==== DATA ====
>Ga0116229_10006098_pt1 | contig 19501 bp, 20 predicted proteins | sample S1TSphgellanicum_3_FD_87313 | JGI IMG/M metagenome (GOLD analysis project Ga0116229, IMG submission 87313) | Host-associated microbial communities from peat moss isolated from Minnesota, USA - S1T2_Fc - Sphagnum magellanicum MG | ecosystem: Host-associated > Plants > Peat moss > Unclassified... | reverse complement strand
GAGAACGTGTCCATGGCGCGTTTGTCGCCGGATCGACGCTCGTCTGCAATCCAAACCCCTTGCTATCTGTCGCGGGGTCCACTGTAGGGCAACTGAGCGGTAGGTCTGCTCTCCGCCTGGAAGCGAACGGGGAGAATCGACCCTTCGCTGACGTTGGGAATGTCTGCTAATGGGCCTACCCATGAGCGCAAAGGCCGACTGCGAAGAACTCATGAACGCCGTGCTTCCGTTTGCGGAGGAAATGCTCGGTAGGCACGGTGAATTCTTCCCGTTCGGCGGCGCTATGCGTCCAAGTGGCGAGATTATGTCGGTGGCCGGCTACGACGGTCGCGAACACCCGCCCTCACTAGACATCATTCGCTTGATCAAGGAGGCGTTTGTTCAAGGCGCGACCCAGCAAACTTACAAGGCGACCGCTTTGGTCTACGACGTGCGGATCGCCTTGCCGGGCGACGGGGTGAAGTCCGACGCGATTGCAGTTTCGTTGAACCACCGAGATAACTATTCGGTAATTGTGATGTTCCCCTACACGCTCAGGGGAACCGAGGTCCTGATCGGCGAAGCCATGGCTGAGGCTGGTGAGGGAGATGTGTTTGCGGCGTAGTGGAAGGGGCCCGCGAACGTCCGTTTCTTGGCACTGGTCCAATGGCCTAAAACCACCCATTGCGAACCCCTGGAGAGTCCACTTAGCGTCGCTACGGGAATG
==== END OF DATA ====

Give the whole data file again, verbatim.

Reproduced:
>Ga0116229_10006098_pt1 | contig 19501 bp, 20 predicted proteins | sample S1TSphgellanicum_3_FD_87313 | JGI IMG/M metagenome (GOLD analysis project Ga0116229, IMG submission 87313) | Host-associated microbial communities from peat moss isolated from Minnesota, USA - S1T2_Fc - Sphagnum magellanicum MG | ecosystem: Host-associated > Plants > Peat moss > Unclassified... | reverse complement strand
GAGAACGTGTCCATGGCGCGTTTGTCGCCGGATCGACGCTCGTCTGCAATCCAAACCCCTTGCTATCTGTCGCGGGGTCCACTGTAGGGCAACTGAGCGGTAGGTCTGCTCTCCGCCTGGAAGCGAACGGGGAGAATCGACCCTTCGCTGACGTTGGGAATGTCTGCTAATGGGCCTACCCATGAGCGCAAAGGCCGACTGCGAAGAACTCATGAACGCCGTGCTTCCGTTTGCGGAGGAAATGCTCGGTAGGCACGGTGAATTCTTCCCGTTCGGCGGCGCTATGCGTCCAAGTGGCGAGATTATGTCGGTGGCCGGCTACGACGGTCGCGAACACCCGCCCTCACTAGACATCATTCGCTTGATCAAGGAGGCGTTTGTTCAAGGCGCGACCCAGCAAACTTACAAGGCGACCGCTTTGGTCTACGACGTGCGGATCGCCTTGCCGGGCGACGGGGTGAAGTCCGACGCGATTGCAGTTTCGTTGAACCACCGAGATAACTATTCGGTAATTGTGATGTTCCCCTACACGCTCAGGGGAACCGAGGTCCTGATCGGCGAAGCCATGGCTGAGGCTGGTGAGGGAGATGTGTTTGCGGCGTAGTGGAAGGGGCCCGCGAACGTCCGTTTCTTGGCACTGGTCCAATGGCCTAAAACCACCCATTGCGAACCCCTGGAGAGTCCACTTAGCGTCGCTACGGGAATG